Climax review Sofia BoutellaYear: 2018
Director(s): Gaspar Noe
Writer(s): Gaspar Noe
Region of Origin: France
Aspect Ratio: 2.35:1
Rating: R
Color, 95 mins

Synopsis: A spiked bowl of sangria creates hell for dance troupe.

Gaspar Noe is not a director who settles for half measures. Each of his films have been tied to a singular concept, mining the space where technical verisimilitude and emotional truth converge. His latest film, Climax, is no different. Armed with a host of real dancers, Noe has created a cinematic dance of death that explores human nature through the relationship with our fragile bodies. Shot in dazzling extended takes and replete with breathtaking dance sequences, this is a film that makes us want to both tap our feet and cover our mouths in abject horror. As a starting point, Noe eloquently uses dance to capture the way art imitates life, and vice versa. In truth, words only diminish how this film forces us to feel. It’s a one-of-a-kind experience that breathes and exhales and pulls us in with its electrifying rhythm before submerging us into the deepest pit of hell.

After an intensive rehearsal, a touring dance team decides to unwind for the night. They keep the music going, but mix in a few drinks and split the dance floor into groups of friendly cliques. But this isn’t just any party. Soon, these young, hungry performers will be challenged in ways that are unimaginable. Someone has spiked the Sangria with a nasty drug, and people are starting to feel and feed off of the effects of it. Before anyone can realize, the night devolves into a volatile mixture of hate, passion and absurdity. Every minute suddenly becomes a fight for survival, as everyone succumbs to their deepest insecurities.

By trapping us and his characters into a single room, Noe presents us with human nature completely unchecked. Sex, violence and drugs take center stage (as in his other films), showing us who we are at our worst selves. Spinning off the group’s biggest fears, things spiral and send the troupe into oblivion. To capture all of this, Noe completely immerses us with a camera that’s constantly spinning and weaving in and out of impressionistic choreography. Still, the film’s improvisational style is only ever in service to Noe’s microcosm of human desperation. As his characters lose their minds and then control of their bodies, Noe’s hallucinatory neon-haze becomes more unhinged, drenching everything in deep reds while the camera work grows more unstable and disorienting. It’s here where the film searches for the soul of who we are and the ways we try to transcend. Fittingly, none of this wraps up with a neat bow, nor should it. Instead, it’s a deep reflection of pent up emotions waiting for the right moment to break free and unleash hell.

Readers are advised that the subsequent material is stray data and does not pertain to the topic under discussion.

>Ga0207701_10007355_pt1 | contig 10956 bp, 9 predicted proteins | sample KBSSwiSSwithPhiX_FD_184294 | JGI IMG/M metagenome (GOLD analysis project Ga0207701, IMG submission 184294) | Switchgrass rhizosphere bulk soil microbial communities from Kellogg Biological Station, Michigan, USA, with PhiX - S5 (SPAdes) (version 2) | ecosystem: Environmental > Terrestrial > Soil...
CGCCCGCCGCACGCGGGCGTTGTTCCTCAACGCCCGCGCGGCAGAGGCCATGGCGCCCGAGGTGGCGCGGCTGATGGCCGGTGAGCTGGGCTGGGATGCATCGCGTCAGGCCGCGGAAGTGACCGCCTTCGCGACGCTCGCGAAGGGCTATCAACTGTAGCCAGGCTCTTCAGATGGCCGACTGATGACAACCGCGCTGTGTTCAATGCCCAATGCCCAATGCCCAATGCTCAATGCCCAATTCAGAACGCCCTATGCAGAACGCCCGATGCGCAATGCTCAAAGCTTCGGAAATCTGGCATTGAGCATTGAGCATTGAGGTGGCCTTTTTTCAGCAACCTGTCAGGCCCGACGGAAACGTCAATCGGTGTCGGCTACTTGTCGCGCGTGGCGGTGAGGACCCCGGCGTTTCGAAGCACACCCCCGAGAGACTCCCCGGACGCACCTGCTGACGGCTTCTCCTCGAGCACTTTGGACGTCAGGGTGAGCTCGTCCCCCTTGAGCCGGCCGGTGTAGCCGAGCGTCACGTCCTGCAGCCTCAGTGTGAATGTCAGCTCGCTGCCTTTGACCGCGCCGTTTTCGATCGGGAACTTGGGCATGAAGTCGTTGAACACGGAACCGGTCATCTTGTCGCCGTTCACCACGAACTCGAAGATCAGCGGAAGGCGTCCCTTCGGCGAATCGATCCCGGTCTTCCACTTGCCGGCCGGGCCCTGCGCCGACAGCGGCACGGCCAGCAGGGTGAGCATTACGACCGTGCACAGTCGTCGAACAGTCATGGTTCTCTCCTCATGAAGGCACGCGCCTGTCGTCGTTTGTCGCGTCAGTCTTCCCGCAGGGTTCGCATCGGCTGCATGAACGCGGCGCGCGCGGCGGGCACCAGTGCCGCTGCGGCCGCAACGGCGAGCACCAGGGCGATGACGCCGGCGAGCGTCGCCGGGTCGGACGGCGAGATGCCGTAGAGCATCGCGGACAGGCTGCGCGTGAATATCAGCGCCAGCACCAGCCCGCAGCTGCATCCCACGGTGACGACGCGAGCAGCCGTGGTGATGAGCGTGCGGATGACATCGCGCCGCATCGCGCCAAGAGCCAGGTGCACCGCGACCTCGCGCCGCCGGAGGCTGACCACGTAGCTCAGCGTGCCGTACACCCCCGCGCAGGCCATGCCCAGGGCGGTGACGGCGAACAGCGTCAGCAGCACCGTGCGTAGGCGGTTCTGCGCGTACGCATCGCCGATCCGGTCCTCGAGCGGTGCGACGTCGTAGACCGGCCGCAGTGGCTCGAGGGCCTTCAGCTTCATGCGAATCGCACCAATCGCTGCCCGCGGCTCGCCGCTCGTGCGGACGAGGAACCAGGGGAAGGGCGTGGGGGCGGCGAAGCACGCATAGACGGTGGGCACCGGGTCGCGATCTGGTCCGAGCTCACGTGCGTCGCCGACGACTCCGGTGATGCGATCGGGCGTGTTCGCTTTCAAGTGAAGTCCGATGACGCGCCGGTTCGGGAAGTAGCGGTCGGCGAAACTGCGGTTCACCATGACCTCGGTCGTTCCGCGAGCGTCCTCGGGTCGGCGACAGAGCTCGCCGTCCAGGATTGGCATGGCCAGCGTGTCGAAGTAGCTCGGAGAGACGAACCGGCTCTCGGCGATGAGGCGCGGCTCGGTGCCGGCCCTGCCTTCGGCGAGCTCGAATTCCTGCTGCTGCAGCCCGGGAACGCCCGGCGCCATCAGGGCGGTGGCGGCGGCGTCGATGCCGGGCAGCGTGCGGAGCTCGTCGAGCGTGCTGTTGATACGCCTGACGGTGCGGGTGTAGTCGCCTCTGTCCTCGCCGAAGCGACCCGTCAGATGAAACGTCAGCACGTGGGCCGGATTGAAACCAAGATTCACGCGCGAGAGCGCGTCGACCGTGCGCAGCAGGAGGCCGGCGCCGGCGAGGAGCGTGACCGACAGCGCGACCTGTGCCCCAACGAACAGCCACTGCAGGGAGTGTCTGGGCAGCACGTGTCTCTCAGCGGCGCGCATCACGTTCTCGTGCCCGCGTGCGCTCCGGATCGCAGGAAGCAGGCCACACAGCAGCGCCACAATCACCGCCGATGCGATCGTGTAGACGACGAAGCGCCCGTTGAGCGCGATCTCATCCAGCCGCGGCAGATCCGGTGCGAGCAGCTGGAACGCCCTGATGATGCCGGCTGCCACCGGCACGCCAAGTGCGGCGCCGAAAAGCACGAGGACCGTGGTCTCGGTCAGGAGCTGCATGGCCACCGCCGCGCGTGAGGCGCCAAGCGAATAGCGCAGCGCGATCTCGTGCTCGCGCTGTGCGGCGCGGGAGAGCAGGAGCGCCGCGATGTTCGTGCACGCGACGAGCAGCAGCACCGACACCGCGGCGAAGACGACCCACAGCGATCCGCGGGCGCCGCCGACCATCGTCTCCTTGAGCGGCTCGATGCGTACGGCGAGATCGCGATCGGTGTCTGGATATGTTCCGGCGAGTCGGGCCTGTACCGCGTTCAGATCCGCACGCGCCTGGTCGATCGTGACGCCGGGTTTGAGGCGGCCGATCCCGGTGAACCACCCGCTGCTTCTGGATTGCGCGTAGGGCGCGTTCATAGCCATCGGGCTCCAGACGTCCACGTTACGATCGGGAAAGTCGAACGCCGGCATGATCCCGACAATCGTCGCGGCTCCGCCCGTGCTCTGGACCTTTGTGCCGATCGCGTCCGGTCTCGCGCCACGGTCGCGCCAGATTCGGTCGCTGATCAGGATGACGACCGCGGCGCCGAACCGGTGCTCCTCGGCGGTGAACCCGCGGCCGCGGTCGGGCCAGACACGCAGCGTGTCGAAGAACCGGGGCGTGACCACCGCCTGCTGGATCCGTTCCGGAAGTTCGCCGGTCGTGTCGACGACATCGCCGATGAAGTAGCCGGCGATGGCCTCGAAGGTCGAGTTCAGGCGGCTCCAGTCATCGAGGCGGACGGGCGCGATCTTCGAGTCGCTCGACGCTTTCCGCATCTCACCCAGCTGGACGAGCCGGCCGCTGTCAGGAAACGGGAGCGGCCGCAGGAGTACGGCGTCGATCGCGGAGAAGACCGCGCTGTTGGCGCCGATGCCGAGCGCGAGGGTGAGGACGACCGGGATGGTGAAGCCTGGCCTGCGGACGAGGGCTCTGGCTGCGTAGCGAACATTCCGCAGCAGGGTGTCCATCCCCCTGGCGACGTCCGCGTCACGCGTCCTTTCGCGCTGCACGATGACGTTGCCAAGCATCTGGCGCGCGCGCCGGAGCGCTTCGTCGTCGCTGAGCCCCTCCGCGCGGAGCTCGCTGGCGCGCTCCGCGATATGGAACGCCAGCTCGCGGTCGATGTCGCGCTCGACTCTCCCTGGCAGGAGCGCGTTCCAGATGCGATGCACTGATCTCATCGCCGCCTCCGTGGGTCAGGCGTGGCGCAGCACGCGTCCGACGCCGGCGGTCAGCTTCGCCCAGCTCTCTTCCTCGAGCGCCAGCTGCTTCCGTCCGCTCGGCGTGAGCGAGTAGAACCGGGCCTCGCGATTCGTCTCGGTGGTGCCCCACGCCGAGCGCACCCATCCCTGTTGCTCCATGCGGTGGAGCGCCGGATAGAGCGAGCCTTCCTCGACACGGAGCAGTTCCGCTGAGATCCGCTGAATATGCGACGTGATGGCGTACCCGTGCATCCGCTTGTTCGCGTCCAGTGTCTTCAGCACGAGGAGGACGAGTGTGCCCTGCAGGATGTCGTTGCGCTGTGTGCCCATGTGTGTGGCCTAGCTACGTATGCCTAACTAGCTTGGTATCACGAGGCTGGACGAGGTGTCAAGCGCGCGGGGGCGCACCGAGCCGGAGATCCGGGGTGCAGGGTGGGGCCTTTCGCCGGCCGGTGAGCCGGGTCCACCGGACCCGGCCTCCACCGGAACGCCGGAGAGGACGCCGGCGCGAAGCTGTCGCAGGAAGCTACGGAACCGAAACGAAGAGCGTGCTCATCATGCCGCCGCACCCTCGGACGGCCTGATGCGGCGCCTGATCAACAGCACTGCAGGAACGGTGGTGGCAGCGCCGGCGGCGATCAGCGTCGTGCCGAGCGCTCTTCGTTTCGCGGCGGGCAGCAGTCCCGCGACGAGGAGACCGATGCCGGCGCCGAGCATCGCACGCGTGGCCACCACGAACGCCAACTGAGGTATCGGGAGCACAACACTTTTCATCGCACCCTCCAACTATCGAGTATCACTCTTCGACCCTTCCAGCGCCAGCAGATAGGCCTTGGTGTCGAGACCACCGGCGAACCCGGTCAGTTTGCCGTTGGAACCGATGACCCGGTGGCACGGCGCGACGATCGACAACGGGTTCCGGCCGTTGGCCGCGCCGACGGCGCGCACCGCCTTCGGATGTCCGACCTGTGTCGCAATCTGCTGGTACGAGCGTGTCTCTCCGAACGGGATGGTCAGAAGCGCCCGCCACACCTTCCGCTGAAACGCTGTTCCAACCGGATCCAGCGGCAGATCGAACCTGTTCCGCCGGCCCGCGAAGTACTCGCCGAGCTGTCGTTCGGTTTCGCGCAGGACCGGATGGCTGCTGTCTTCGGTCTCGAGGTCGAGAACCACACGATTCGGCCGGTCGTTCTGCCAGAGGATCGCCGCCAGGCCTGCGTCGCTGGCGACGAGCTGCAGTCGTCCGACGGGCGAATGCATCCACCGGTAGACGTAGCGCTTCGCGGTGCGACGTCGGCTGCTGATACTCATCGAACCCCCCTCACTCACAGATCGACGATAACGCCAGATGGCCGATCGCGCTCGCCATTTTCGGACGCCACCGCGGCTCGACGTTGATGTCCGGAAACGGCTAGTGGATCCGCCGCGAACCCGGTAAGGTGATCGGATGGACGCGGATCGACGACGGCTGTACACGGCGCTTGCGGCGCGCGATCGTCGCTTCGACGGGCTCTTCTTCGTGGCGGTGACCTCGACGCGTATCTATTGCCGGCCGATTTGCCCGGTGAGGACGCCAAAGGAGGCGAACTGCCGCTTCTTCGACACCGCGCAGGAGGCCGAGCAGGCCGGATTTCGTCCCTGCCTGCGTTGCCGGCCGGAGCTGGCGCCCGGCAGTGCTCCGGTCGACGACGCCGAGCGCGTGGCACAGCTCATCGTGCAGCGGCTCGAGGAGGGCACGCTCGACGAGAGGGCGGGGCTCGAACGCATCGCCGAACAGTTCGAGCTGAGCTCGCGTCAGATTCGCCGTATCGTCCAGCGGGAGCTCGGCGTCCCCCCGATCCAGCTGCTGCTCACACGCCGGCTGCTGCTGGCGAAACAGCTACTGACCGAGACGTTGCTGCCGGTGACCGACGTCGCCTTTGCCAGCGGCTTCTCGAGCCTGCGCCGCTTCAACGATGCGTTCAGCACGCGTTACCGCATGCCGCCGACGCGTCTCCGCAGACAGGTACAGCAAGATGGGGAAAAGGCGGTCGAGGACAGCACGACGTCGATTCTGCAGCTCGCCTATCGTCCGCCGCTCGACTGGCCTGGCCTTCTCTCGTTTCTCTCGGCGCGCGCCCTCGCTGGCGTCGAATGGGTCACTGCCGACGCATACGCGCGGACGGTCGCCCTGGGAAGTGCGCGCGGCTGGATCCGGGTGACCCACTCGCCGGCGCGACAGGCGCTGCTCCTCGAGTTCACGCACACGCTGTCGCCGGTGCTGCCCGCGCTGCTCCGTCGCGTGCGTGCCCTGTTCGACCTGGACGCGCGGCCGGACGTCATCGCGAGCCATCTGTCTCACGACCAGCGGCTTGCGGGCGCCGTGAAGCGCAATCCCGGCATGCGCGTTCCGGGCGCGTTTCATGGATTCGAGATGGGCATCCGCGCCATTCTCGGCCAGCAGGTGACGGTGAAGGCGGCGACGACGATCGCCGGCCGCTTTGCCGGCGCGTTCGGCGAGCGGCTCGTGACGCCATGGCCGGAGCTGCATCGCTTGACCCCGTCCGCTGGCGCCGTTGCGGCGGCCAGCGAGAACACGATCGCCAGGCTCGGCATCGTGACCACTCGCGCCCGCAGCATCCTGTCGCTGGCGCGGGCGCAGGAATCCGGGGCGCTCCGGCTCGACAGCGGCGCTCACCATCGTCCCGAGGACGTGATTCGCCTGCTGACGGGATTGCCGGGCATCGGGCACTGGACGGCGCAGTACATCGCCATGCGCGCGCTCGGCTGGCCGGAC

Climax review Sofia Boutella A24To no surprise, the character performances are as unique as Noe’s aggressive visuals. Each dancer is tasked with building their characters almost exclusively through dance. Aside from a few brief conversations, the rest of the film is told through body language, with characters freaking out and losing themselves to something that’s unclassifiable. If there’s someone that comes closest to being the film’s central focus, it’s Sofia Boutella’s Selva. She is the fading voice of reason, initially giving us something to latch on to. Eventually, though, Boutella has a moment that calls out Isabelle Adjani’s legendary freakout in Possession, delivering an extended scene of sheer insanity amidst a sea of already unbearable chaos. As a whole, this is a true ensemble, with Noe allowing his characters distinct personas and giving each one their moment to shine or completely melt down. It’s wild to see so many characters create an inexplicable and unified portrait of life and death.

Without question, Climax is the next evolution in Noe’s body of work. Even considering his confrontational style of filmmaking, it’s a heightened, more focused version of everything he’s done up till now. From the way it presents itself as an experimental performance piece, to its transformation as one of the year’s most harrowing horror films, this is Noe finding a way to push his art and human exploration further. Just as his characters looking for a fix, so too is the audience, high on the film’s wildly demented descent into madness. Needless to say, this is a ferocious study of existential anguish. It explores the chaos that surrounds life and love, as we spend our lives just trying to feel something, anything. I can ultimately understand how this won’t be for everyone, but those who hang with its unrelenting rhythm will take part in a singular experience unlike anything else. Hot tip: Make sure to see this thing big, loud and inescapable, on the largest screen possible.